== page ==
On a recent Thursday evening in Brooklyn, a handful of older adults clustered around artist Ebenezer Singh in the basement of Williamsburg’s Leonard Library. They watched intently as he deposited several dollops of paint onto a palette, picking up his brush to mix Indian yellow and sepia with a few droplets of water. “See how much water I’m using?” he asked, his small audience nodding affirmatively.
Singh dabbed the resulting golden-yellow wash onto the paper as a base layer, leaving strategic swatches unpainted to mark a tree and the bank of a pond. “Let the paint and the paper breathe,” he counseled. Soon, he deemed his class ready to select their own landscapes to paint from a stack of glossy printouts.
In summary, it was a typical amateur watercolor course. But it’s also part of a quiet revolution helping to redefine how we grow old.
Singh’s class at the Brooklyn library falls under the umbrella of “creative aging,” defined by executive director of the National Center for Creative Aging (NCCA), Jennie Smith-Peers, as “any opportunity for an older adult to be engaged in a meaningful opportunity to express themselves through art.” It isn’t limited to the visual arts; creative aging encompasses theater, dance, music, poetry, and more.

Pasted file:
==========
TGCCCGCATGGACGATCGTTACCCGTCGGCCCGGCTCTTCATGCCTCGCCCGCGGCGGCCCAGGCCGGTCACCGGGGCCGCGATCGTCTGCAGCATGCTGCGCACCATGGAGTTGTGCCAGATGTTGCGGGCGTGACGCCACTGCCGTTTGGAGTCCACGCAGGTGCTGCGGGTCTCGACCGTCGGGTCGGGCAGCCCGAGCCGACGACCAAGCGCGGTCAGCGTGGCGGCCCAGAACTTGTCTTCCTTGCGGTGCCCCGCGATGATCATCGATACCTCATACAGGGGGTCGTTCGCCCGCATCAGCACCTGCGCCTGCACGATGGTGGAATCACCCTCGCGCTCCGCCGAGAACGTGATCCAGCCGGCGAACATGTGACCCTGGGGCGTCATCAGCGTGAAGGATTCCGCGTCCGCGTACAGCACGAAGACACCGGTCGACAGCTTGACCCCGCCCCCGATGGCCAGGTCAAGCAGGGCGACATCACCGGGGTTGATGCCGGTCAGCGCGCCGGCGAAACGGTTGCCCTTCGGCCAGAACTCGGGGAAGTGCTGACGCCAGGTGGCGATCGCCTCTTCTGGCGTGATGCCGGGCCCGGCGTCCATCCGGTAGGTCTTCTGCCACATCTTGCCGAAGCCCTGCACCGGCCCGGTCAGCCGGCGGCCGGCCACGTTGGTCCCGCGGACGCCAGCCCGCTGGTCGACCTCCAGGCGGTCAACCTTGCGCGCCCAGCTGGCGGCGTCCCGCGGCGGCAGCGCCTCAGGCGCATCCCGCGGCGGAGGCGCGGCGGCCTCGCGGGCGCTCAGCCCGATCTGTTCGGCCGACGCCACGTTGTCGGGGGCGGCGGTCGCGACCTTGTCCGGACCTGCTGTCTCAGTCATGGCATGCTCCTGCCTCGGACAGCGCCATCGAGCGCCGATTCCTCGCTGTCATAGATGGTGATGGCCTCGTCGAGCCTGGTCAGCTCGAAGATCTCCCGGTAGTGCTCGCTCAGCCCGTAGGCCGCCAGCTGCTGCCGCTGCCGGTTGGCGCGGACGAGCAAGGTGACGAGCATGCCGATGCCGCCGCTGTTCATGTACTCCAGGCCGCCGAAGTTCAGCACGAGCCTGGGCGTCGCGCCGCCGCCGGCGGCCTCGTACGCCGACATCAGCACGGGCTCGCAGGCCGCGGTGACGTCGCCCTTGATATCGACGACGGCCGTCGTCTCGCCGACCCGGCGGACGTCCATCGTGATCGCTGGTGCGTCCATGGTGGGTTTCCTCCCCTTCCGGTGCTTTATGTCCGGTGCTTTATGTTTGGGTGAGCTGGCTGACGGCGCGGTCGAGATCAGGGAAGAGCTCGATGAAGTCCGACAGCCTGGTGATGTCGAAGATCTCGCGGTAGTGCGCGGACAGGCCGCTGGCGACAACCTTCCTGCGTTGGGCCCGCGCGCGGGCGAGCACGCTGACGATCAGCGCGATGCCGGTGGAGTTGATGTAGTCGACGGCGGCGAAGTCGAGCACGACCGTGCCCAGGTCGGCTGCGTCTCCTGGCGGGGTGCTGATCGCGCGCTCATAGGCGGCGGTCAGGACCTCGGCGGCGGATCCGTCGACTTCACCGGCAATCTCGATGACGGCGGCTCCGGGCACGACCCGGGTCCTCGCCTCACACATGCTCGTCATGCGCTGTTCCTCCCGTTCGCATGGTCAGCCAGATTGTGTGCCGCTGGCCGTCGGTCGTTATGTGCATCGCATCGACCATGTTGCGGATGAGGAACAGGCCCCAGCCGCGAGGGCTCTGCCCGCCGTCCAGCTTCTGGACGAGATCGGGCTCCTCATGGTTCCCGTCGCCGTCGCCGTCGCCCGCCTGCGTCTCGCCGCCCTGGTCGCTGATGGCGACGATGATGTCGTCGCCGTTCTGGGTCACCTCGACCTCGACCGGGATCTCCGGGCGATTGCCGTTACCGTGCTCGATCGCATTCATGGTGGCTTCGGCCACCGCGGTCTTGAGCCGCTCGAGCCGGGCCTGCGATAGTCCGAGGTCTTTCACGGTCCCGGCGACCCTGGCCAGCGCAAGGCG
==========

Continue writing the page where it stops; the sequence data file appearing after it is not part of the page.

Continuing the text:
Courtesy of Aroha Philanthropies Seeding Vitality Arts U.S. Initiative.
The key element is that the classes teach a skill, rather than simply asking someone to construct a pre-made kit; they push for mastery instead of busywork. Sonia Lopes, one of Singh’s students at Leonard Library, echoed this sentiment. “He teaches like an artist, not like it’s arts and crafts,” the 56-year-old told me.
As recently as 20 years ago, this would have been considered a novel approach. “Historically, both science and culture in Western societies have focused exclusively on the negative sides of aging and ignored the positive,” wrote Gene D. Cohen, a pioneering geriatric psychiatrist, in the introduction to his 2005 book The Mature Mind. The prevailing belief was that getting older meant a decline in brain function and an inability to learn new things.